Polanco forcing challenges by popping off bases; club seeking more conservative approach
By John McGonigal
PITTSBURGH -- Gregory Polanco has been at the center of three replay challenges initiated by the Reds on his slides into second base during this series -- two of them were overturned Tuesday night, and he got one to go his way in the Pirates' 5-2 loss Wednesday.
In the third inning of Tuesday's 7-6 win, the Pirates outfielder easily beat the throw and the tag on a steal of second base and was initially ruled safe. But following a Reds challenge, he was called out after it was revealed that he popped off the bag for a brief second. Reds second baseman Brandon Phillips held the tag the whole way.
With no outs and facing a three-run deficit, the Pirates would have had a prime scoring opportunity if Polanco was safe at second. Instead, Pittsburgh didn't score that frame.
The same thing happened a second time in Tuesday's game, this time in the sixth inning. Polanco tried stealing second, was called safe, but he popped off the bag. Phillips maintained the tag on his hip, and the call on the field was overturned after another challenge.
"We've got to eliminate this instant replay-hold the ball on his hamstring until the sun comes up and hope he pops off the bag by the hair of the chinny-chin-chin," Pirates third base and baserunning coach Rick Sofield said after Tuesday's game. "[Polanco's] not the only guy this is happening to. The instant replay is changing the game."
A similar situation almost affected Wednesday night's game, as well.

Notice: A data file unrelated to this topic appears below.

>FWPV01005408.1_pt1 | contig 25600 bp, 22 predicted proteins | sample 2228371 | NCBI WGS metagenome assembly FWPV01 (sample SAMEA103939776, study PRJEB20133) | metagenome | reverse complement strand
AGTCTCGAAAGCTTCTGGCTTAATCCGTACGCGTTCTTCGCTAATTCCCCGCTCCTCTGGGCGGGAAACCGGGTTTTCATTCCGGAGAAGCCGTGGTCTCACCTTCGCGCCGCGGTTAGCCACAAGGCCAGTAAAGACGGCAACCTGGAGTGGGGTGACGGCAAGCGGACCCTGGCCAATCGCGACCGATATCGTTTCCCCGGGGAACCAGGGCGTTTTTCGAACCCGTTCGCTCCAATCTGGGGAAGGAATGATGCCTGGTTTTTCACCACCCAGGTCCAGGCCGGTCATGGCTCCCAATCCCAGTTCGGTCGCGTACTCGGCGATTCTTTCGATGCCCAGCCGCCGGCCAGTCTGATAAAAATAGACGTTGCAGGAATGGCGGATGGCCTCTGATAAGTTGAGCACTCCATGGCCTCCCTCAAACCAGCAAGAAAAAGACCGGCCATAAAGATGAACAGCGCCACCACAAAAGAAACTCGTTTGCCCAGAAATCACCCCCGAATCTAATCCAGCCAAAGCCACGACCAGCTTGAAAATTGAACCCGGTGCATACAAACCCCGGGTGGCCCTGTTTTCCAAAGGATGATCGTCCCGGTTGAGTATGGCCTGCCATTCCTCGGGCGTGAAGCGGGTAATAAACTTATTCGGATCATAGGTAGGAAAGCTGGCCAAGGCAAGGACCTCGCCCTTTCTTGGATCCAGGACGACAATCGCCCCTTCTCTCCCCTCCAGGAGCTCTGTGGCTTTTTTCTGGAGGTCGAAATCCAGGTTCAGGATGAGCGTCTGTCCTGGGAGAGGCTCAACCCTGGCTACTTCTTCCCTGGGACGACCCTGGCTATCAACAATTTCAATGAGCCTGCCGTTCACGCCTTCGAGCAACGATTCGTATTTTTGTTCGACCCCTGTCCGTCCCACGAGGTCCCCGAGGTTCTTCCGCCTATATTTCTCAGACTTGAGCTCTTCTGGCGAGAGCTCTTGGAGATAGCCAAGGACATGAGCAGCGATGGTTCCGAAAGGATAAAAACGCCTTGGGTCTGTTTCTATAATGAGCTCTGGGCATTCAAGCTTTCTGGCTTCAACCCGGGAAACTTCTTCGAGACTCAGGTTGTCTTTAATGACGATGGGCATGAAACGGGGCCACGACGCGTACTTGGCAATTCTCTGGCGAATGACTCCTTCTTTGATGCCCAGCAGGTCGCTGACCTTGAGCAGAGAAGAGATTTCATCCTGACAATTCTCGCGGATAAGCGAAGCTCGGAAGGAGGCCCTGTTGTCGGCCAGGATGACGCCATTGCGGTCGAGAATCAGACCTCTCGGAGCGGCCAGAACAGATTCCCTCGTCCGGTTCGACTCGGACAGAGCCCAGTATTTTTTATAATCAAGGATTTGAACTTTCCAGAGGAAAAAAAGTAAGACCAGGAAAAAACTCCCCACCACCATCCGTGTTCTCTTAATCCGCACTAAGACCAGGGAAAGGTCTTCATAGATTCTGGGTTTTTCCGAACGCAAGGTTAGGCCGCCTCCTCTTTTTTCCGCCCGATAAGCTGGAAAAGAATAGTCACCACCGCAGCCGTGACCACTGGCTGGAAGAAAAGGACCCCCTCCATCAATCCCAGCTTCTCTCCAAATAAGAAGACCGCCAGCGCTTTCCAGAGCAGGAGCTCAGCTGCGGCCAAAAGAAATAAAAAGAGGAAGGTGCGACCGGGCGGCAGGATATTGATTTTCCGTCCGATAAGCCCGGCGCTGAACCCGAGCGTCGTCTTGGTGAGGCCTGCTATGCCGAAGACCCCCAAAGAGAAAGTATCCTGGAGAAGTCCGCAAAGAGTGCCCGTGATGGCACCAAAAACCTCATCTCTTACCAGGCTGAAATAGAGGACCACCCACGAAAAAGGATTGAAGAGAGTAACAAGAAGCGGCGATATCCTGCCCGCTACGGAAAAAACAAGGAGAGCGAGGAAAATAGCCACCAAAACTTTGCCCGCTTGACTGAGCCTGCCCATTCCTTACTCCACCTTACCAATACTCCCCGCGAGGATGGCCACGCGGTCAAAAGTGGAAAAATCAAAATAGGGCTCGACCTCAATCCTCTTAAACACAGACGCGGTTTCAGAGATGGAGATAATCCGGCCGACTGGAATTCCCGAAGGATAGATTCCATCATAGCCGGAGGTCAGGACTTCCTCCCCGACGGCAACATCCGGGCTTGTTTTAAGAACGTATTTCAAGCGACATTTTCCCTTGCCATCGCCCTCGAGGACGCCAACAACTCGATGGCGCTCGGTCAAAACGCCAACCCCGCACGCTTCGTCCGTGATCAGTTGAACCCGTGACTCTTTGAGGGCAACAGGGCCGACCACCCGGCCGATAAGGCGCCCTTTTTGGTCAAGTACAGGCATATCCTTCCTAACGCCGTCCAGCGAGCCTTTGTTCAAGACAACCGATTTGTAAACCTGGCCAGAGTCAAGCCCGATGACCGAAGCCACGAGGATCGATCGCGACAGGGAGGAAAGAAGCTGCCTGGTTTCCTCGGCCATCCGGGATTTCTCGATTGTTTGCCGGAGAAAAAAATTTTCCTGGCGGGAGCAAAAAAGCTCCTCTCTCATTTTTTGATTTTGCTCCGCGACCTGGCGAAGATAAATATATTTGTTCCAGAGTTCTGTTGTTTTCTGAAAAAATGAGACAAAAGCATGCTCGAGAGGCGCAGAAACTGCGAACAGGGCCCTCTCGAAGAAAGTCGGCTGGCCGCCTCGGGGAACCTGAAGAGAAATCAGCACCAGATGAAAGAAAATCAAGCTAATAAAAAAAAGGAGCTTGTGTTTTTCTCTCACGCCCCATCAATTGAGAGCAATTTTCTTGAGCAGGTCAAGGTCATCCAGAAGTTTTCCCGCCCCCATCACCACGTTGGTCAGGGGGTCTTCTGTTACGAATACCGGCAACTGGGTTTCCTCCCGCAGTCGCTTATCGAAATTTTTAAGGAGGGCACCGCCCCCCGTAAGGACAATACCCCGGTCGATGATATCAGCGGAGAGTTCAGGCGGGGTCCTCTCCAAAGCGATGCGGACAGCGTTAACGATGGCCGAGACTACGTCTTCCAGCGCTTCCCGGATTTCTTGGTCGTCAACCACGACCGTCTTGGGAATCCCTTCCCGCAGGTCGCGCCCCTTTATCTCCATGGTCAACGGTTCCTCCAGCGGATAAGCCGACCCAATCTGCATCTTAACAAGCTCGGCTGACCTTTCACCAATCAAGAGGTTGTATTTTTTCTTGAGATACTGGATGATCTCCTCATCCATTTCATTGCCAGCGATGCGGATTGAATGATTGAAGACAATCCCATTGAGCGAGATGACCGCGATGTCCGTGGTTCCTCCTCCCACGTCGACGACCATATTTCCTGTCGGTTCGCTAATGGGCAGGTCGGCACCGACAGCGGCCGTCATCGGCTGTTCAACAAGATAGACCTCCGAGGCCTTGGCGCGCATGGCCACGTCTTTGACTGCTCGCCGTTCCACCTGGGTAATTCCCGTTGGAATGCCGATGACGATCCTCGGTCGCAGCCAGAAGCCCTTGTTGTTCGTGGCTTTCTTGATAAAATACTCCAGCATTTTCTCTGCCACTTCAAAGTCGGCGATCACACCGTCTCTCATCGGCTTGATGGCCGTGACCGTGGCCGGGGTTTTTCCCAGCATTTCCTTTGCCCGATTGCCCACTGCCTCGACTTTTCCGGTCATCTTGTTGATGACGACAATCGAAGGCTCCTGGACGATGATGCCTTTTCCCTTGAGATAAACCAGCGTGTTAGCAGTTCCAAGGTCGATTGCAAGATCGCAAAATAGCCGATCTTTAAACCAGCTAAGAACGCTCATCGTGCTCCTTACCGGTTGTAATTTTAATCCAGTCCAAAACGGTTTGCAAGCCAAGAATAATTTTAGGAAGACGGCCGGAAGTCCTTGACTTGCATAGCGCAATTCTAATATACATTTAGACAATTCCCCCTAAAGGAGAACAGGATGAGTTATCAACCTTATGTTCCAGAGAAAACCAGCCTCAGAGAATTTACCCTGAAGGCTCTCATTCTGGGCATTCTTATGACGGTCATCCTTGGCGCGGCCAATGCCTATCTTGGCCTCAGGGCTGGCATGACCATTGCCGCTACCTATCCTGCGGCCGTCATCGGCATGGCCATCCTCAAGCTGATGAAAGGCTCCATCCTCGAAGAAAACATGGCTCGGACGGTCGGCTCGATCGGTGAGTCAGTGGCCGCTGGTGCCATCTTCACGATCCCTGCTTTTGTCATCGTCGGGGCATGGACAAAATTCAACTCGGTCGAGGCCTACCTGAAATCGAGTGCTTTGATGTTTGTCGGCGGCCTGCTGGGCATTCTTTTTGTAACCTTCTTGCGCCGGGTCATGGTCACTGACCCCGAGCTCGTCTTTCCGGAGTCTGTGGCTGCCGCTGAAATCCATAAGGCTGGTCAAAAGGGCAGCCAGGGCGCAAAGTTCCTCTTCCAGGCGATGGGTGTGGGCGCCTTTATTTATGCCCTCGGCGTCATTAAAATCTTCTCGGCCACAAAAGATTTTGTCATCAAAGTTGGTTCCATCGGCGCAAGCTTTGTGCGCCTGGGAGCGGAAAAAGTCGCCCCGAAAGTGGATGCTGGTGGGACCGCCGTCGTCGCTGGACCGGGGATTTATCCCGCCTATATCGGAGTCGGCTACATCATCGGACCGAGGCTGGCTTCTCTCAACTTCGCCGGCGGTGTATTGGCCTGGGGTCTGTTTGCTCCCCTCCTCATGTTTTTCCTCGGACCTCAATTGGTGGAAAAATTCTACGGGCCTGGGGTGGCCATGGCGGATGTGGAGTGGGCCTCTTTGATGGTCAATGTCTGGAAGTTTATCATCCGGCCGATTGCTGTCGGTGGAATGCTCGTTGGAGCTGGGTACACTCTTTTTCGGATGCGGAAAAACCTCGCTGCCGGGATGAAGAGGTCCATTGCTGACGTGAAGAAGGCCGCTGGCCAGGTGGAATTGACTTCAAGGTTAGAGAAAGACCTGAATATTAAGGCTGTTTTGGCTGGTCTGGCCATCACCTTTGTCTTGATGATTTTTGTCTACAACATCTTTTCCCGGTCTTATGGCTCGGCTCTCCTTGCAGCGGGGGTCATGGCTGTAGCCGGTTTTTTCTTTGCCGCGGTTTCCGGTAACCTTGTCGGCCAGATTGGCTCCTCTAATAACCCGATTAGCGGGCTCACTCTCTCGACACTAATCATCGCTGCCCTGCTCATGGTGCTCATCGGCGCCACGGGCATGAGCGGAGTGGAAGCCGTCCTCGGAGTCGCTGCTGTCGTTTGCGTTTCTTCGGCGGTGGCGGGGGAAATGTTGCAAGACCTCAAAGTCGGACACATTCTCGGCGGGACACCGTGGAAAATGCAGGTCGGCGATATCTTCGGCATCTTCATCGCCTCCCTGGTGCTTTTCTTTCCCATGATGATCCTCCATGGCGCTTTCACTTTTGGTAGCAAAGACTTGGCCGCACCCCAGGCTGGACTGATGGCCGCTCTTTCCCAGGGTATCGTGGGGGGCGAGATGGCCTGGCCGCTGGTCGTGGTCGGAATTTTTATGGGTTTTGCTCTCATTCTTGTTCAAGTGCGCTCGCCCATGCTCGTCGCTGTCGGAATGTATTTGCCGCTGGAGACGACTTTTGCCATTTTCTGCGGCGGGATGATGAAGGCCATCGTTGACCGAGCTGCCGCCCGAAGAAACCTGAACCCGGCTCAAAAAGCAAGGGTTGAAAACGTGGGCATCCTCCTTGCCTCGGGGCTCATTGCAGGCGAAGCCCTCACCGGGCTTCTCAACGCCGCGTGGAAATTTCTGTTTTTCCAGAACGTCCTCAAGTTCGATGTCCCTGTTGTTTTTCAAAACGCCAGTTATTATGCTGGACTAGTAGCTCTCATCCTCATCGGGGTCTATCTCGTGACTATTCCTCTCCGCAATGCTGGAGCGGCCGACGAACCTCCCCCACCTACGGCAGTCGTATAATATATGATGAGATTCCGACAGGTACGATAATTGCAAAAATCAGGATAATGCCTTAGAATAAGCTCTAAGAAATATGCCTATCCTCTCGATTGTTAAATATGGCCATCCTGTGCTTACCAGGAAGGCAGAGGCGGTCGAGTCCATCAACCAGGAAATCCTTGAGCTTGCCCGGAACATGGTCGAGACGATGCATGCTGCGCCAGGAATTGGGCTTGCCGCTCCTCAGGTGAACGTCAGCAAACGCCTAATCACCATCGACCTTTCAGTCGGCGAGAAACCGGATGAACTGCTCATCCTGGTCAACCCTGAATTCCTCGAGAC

With a runner on first base in the seventh inning, Polanco hit a two-out single to left field and took second base just ahead of a throw. Polanco was called safe after a tag, but he slightly came off the bag again, prompting the Reds to challenge. However, this time officials ruled the original safe call to stand.
In reaction to these instances occurring, Sofield and Pirates manager Clint Hurdle said a more conservative sliding approach is necessary.
Traditionally, baserunners will use the "pop-up" slide -- essentially attacking the bag with enough momentum to propel their bodies upright. That way, in the event of an overthrown ball, they're prepared to potentially advance to the next base.
However, that's part of the issue with the Pirates' slides, and it was exemplified by Polanco.
Sofield said he spoke with Polanco, and Hurdle noted that he and his staff have initiated conversations with the players about staying on the ground and not popping up. Hurdle also said a major aspect of it is sliding earlier rather than later to avoid sliding through the bag.
"I think it's something we need to revisit," Hurdle said. "We're approaching this subject with kid gloves. ... This is a first-time thing. I don't believe replay is going away, so we just have to be smart with it."
A part of that is not only having conversations, but also examining video and recreating situations on sliding mats -- whatever Pittsburgh's coaching staff needs to do to ensure that instances like Polanco's don't happen again.
"It's a factor," Sofield said. "We can't afford to lose those stolen bases."
John McGonigal is an associate reporter for MLB.com. This story was not subject to the approval of Major League Baseball or its clubs.